I have noted previously that most hobbyist groups call themselves intertribal. This means that they acknowledge that they represent a multitude of tribal identities without claiming a distinct tribal identity. Anyone from any tribal identity is welcome to join and participate and, in theory, bring their culture with them to share with the others.
At least, they don’t try to call themselves a tribe or a nation. They portray themselves as an association of multiple tribal identities. In principle, this is a straightforward and acceptable idea. When properly conducted, it should be an appropriate place for a seeker to begin to learn the culture of his ancestors. In reality, I have yet to see this play out correctly.
I have long believed that an intertribal group should be a springboard to real exploration of your Native heritage. Of course, it would help if there were one or more people already there who have already assimilated the culture you are wanting to assimilate. The ideal model for learning the culture of your ancestors would be one of those further along the journey reaching back to pull you along.
Unfortunately, the reality is usually that there is no one in the group that knows much about any particular tribal culture. There is usually a generalized knowledge of Native life and history, gathered from whatever books can be discovered. There will usually be a fair representation of people claiming ancestry from the best known nations (Cherokee, Lakota, Haudenosaunee (Iroquois), etc.), but often none of them have any depth to their knowledge of the culture they claim ancestry from. Instead, there is a much too prevalent tendency for each individual to pick and choose information from any tribal culture that appeals to them.
Times have changed since I began my own journey. At that time, it was necessary to travel to a bookstore and peruse whatever was shelved there to find resources for study. Of course, there were libraries also, but you were still limited by the interests of the acquisitions committee and donations.
Since then, the Internet has exploded and one can find almost any book ever written available through myriad sources, often indexed by keywords, which makes locating primary source information much easier. There is also seemingly limitless information available through web searches, though it is often difficult to discern the validity of any given article.
Nevertheless, this presumes that people are motivated enough to actually research the culture they claim ancestry from. This is seldom the case. People prefer to be fed information by others, which presupposes that those people have accurate information to offer. The examples here are too numerous to recount.
I once was in a group with an individual who claimed Cherokee ancestry. So I suggested some well-known resources on the Cherokee for him to use to learn that culture. His response was that he preferred resources that had mostly pictures. I’m still looking for the Classic Comics version of James Mooney’s work.
I attended an educational presentation by a group that I was somewhat familiar with and heard an account given of an origin of ribbon work on Native clothing. The story offered was plausible enough and I liked it. So I attempted to verify it through my own research, which I was unable to do. So, the next time I heard the story in a subsequent educational presentation I asked the presenter to cite the source of their information.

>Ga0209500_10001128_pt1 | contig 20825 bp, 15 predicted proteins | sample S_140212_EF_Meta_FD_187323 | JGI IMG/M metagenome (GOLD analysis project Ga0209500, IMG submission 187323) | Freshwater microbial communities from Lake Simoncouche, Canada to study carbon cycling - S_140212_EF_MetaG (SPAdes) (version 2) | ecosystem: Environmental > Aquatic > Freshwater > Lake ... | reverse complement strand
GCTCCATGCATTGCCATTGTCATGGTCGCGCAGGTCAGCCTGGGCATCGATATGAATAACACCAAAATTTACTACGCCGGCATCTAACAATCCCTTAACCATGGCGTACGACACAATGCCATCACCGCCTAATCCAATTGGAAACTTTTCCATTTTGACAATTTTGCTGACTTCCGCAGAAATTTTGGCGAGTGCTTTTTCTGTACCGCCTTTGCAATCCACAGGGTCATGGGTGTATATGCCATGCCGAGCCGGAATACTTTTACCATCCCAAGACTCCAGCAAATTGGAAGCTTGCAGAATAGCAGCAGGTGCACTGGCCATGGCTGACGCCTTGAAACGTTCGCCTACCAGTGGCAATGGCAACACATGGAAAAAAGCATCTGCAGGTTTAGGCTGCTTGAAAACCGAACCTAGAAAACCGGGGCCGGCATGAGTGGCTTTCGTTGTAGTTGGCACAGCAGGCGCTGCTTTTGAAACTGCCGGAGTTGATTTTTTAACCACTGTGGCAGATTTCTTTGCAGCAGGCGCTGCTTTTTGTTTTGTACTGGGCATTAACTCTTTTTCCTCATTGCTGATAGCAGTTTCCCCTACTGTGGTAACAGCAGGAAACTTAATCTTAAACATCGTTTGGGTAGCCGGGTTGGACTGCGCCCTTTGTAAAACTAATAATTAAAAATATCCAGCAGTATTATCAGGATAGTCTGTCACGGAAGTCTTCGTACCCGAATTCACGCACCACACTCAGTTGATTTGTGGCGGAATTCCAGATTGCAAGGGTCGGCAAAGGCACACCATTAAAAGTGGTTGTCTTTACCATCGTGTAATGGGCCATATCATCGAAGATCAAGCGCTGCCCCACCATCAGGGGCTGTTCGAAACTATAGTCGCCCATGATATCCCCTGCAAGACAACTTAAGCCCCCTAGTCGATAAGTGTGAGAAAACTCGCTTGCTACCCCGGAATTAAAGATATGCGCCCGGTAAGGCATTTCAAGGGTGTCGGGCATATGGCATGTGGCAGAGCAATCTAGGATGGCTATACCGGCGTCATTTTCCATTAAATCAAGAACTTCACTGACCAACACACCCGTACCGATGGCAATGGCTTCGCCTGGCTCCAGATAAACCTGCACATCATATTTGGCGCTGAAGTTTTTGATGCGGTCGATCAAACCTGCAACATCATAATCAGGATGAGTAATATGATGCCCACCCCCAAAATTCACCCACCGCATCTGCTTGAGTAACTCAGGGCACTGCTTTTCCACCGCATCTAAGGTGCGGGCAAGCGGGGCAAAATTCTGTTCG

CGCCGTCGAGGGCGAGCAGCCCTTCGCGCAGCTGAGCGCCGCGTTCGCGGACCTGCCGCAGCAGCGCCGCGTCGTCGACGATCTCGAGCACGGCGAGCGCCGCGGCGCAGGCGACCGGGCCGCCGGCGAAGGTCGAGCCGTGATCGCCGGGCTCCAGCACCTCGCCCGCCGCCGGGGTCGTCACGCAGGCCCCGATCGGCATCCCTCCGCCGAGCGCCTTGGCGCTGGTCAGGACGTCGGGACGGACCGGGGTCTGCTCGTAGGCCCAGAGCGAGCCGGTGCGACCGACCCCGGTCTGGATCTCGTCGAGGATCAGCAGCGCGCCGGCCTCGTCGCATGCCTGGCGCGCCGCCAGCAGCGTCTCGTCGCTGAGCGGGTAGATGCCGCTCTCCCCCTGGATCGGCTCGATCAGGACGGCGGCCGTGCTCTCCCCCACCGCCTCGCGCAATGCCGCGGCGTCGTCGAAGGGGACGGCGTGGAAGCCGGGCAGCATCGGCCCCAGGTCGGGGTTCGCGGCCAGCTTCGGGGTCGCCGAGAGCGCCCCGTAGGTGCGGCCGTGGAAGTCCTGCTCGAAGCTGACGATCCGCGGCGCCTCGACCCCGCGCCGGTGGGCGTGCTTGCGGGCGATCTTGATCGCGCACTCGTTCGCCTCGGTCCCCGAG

This was an individual who claimed Lenape heritage. The story she had offered involved the children who were sent to the Indian boarding schools. The explanation (citation of source) I received astonished me. She tried to attribute the story to oral history because the Lenape did not have a written language.
There are two problems here: The Lenape language was transcribed and written down by Moravian missionaries before the American War for Independence. It is difficult to say how many of the Lenape could actually write the language at the time, but it is reasonable to assume that there were a few.
But even more pertinent to the explanation given is that the era of Indian boarding schools began after the American Civil War, well into the historic period of both Indian culture and American culture. It is certain that if there were any validity to the account given, someone would have written something of it somewhere.
Returning to the theme represented by the title of this post, the fundamental problem of most intertribal hobbyist groups is that all tribal cultures become generally viewed as somewhat interchangeable. Customs and practices from any culture can be grafted into each individual’s understanding of the culture they aspire to represent according to any whim or fancy.
If such an understanding were kept private and personal, no one would be harmed by the blatant inaccuracies thus constructed (other than the individual themselves). But when it is disseminated to the unsuspecting public as accurate and authentic, a transgression is committed that cannot be easily corrected. It is little wonder that pretendians are generally regarded as pariahs among those raised in the cultures that are thus misrepresented.
It cannot be emphasized enough how important it is for each individual to study the culture they aspire to represent, in as many aspects as they can. In my experience, it is likely that you will learn aspects of other national cultures in the process, but it is important to keep those carefully compartmentalized to the culture they belong to.
Likewise, it is imperative that you be able to cite the sources of your information as much as possible, and be honest when you are offering extemporaneous information (making an educated guess). Authenticity and accuracy is paramount if you are representing a tribal culture you were not raised in to the public.